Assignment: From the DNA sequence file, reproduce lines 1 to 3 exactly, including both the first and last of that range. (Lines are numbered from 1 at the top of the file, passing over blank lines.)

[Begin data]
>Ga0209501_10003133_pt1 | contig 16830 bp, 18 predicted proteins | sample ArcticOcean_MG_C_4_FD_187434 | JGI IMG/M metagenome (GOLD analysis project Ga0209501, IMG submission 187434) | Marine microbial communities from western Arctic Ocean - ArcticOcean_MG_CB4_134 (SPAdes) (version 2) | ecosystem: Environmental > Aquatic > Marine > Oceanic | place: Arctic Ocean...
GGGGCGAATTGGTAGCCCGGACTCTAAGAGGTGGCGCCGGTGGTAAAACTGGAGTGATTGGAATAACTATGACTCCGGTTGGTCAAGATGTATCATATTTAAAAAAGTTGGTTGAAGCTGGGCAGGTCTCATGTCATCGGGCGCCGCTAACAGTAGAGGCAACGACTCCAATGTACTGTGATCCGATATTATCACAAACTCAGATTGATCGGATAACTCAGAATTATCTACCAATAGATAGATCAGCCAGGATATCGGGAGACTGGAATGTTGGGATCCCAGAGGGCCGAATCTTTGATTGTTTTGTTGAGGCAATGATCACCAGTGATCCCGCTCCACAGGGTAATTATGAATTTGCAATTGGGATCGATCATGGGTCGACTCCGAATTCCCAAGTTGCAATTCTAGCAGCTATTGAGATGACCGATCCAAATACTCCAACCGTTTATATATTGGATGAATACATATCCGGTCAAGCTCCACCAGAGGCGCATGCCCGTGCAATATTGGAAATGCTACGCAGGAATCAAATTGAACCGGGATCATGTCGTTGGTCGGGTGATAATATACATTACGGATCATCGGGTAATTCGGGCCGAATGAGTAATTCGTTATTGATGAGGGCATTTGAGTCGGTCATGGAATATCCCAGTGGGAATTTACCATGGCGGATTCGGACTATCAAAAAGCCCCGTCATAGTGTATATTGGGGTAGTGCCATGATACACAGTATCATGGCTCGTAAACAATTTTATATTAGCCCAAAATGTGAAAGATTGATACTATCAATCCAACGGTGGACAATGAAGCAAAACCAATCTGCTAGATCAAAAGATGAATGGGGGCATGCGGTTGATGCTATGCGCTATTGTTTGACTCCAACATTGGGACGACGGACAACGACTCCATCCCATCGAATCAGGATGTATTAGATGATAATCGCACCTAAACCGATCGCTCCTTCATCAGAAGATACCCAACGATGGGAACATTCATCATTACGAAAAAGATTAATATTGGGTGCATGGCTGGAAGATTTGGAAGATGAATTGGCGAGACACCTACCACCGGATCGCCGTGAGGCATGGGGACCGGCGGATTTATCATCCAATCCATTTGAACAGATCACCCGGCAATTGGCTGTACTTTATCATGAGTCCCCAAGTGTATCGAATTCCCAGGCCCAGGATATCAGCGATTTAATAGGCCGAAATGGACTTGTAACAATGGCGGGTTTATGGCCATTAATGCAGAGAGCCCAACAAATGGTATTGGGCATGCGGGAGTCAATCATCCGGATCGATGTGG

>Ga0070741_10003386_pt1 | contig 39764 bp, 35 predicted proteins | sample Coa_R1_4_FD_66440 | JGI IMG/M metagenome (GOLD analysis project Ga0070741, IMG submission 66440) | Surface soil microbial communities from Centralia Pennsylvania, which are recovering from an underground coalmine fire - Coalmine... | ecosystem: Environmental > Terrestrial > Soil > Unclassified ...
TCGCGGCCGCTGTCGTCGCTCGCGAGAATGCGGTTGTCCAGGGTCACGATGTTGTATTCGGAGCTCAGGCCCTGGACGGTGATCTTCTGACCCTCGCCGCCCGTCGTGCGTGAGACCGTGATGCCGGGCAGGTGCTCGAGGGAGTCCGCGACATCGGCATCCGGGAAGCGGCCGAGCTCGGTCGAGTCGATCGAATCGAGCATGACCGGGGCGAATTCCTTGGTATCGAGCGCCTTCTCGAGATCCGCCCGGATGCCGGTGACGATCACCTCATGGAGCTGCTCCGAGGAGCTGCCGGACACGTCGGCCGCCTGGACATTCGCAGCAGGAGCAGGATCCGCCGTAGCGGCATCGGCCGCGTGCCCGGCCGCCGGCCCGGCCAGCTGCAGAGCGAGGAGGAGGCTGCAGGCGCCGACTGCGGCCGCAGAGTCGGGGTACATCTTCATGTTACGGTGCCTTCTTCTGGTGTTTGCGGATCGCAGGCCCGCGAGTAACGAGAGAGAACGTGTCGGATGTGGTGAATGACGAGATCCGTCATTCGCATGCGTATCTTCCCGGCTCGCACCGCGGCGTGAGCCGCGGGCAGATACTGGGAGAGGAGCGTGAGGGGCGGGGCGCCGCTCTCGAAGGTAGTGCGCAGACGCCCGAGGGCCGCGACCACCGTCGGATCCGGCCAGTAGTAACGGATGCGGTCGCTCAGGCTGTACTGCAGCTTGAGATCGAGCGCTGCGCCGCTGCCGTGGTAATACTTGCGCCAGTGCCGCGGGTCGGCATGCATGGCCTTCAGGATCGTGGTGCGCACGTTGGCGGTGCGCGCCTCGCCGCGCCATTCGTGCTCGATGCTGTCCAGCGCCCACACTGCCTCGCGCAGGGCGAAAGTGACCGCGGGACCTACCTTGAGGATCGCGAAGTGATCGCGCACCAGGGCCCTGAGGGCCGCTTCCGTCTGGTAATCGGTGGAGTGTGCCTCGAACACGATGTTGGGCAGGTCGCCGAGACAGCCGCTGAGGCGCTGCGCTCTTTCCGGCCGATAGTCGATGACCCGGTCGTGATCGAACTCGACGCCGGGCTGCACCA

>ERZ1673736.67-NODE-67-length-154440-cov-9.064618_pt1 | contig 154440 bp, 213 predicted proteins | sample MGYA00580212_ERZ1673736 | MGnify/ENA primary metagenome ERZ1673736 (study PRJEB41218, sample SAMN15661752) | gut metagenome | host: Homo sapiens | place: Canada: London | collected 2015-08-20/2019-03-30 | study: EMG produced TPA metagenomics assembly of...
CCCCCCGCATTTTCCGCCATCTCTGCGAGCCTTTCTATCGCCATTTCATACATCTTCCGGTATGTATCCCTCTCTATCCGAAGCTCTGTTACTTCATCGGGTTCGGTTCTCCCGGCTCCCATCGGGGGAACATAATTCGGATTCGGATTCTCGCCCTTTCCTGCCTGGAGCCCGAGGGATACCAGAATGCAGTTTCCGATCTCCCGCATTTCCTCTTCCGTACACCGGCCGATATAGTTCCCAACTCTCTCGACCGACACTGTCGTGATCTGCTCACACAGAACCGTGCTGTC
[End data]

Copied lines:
>Ga0209501_10003133_pt1 | contig 16830 bp, 18 predicted proteins | sample ArcticOcean_MG_C_4_FD_187434 | JGI IMG/M metagenome (GOLD analysis project Ga0209501, IMG submission 187434) | Marine microbial communities from western Arctic Ocean - ArcticOcean_MG_CB4_134 (SPAdes) (version 2) | ecosystem: Environmental > Aquatic > Marine > Oceanic | place: Arctic Ocean...
GGGGCGAATTGGTAGCCCGGACTCTAAGAGGTGGCGCCGGTGGTAAAACTGGAGTGATTGGAATAACTATGACTCCGGTTGGTCAAGATGTATCATATTTAAAAAAGTTGGTTGAAGCTGGGCAGGTCTCATGTCATCGGGCGCCGCTAACAGTAGAGGCAACGACTCCAATGTACTGTGATCCGATATTATCACAAACTCAGATTGATCGGATAACTCAGAATTATCTACCAATAGATAGATCAGCCAGGATATCGGGAGACTGGAATGTTGGGATCCCAGAGGGCCGAATCTTTGATTGTTTTGTTGAGGCAATGATCACCAGTGATCCCGCTCCACAGGGTAATTATGAATTTGCAATTGGGATCGATCATGGGTCGACTCCGAATTCCCAAGTTGCAATTCTAGCAGCTATTGAGATGACCGATCCAAATACTCCAACCGTTTATATATTGGATGAATACATATCCGGTCAAGCTCCACCAGAGGCGCATGCCCGTGCAATATTGGAAATGCTACGCAGGAATCAAATTGAACCGGGATCATGTCGTTGGTCGGGTGATAATATACATTACGGATCATCGGGTAATTCGGGCCGAATGAGTAATTCGTTATTGATGAGGGCATTTGAGTCGGTCATGGAATATCCCAGTGGGAATTTACCATGGCGGATTCGGACTATCAAAAAGCCCCGTCATAGTGTATATTGGGGTAGTGCCATGATACACAGTATCATGGCTCGTAAACAATTTTATATTAGCCCAAAATGTGAAAGATTGATACTATCAATCCAACGGTGGACAATGAAGCAAAACCAATCTGCTAGATCAAAAGATGAATGGGGGCATGCGGTTGATGCTATGCGCTATTGTTTGACTCCAACATTGGGACGACGGACAACGACTCCATCCCATCGAATCAGGATGTATTAGATGATAATCGCACCTAAACCGATCGCTCCTTCATCAGAAGATACCCAACGATGGGAACATTCATCATTACGAAAAAGATTAATATTGGGTGCATGGCTGGAAGATTTGGAAGATGAATTGGCGAGACACCTACCACCGGATCGCCGTGAGGCATGGGGACCGGCGGATTTATCATCCAATCCATTTGAACAGATCACCCGGCAATTGGCTGTACTTTATCATGAGTCCCCAAGTGTATCGAATTCCCAGGCCCAGGATATCAGCGATTTAATAGGCCGAAATGGACTTGTAACAATGGCGGGTTTATGGCCATTAATGCAGAGAGCCCAACAAATGGTATTGGGCATGCGGGAGTCAATCATCCGGATCGATGTGG

>Ga0070741_10003386_pt1 | contig 39764 bp, 35 predicted proteins | sample Coa_R1_4_FD_66440 | JGI IMG/M metagenome (GOLD analysis project Ga0070741, IMG submission 66440) | Surface soil microbial communities from Centralia Pennsylvania, which are recovering from an underground coalmine fire - Coalmine... | ecosystem: Environmental > Terrestrial > Soil > Unclassified ...